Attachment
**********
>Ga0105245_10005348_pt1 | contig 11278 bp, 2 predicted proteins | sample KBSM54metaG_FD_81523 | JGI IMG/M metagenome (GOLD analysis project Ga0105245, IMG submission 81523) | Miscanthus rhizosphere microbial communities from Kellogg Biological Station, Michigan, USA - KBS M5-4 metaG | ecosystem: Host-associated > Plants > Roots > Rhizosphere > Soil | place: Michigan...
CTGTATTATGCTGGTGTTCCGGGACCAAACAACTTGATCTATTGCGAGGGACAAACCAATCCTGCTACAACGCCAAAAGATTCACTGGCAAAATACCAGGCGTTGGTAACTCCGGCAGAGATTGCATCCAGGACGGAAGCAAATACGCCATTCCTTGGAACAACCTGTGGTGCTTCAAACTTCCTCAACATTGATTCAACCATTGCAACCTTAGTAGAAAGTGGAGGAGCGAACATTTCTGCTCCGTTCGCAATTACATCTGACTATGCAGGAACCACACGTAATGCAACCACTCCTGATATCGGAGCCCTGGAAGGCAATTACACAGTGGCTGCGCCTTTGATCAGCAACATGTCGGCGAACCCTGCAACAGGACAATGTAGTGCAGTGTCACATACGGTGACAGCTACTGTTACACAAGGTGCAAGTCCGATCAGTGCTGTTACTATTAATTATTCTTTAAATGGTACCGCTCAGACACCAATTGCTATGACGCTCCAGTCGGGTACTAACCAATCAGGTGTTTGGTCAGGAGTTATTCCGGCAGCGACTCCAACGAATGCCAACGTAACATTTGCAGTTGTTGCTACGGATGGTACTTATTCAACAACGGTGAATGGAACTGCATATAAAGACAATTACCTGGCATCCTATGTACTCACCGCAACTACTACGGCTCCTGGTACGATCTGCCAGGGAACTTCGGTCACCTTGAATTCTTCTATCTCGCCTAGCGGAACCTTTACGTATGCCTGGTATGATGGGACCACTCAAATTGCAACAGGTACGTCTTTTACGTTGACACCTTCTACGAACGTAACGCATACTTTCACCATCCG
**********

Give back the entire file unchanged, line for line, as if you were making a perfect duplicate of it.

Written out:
>Ga0105245_10005348_pt1 | contig 11278 bp, 2 predicted proteins | sample KBSM54metaG_FD_81523 | JGI IMG/M metagenome (GOLD analysis project Ga0105245, IMG submission 81523) | Miscanthus rhizosphere microbial communities from Kellogg Biological Station, Michigan, USA - KBS M5-4 metaG | ecosystem: Host-associated > Plants > Roots > Rhizosphere > Soil | place: Michigan...
CTGTATTATGCTGGTGTTCCGGGACCAAACAACTTGATCTATTGCGAGGGACAAACCAATCCTGCTACAACGCCAAAAGATTCACTGGCAAAATACCAGGCGTTGGTAACTCCGGCAGAGATTGCATCCAGGACGGAAGCAAATACGCCATTCCTTGGAACAACCTGTGGTGCTTCAAACTTCCTCAACATTGATTCAACCATTGCAACCTTAGTAGAAAGTGGAGGAGCGAACATTTCTGCTCCGTTCGCAATTACATCTGACTATGCAGGAACCACACGTAATGCAACCACTCCTGATATCGGAGCCCTGGAAGGCAATTACACAGTGGCTGCGCCTTTGATCAGCAACATGTCGGCGAACCCTGCAACAGGACAATGTAGTGCAGTGTCACATACGGTGACAGCTACTGTTACACAAGGTGCAAGTCCGATCAGTGCTGTTACTATTAATTATTCTTTAAATGGTACCGCTCAGACACCAATTGCTATGACGCTCCAGTCGGGTACTAACCAATCAGGTGTTTGGTCAGGAGTTATTCCGGCAGCGACTCCAACGAATGCCAACGTAACATTTGCAGTTGTTGCTACGGATGGTACTTATTCAACAACGGTGAATGGAACTGCATATAAAGACAATTACCTGGCATCCTATGTACTCACCGCAACTACTACGGCTCCTGGTACGATCTGCCAGGGAACTTCGGTCACCTTGAATTCTTCTATCTCGCCTAGCGGAACCTTTACGTATGCCTGGTATGATGGGACCACTCAAATTGCAACAGGTACGTCTTTTACGTTGACACCTTCTACGAACGTAACGCATACTTTCACCATCCG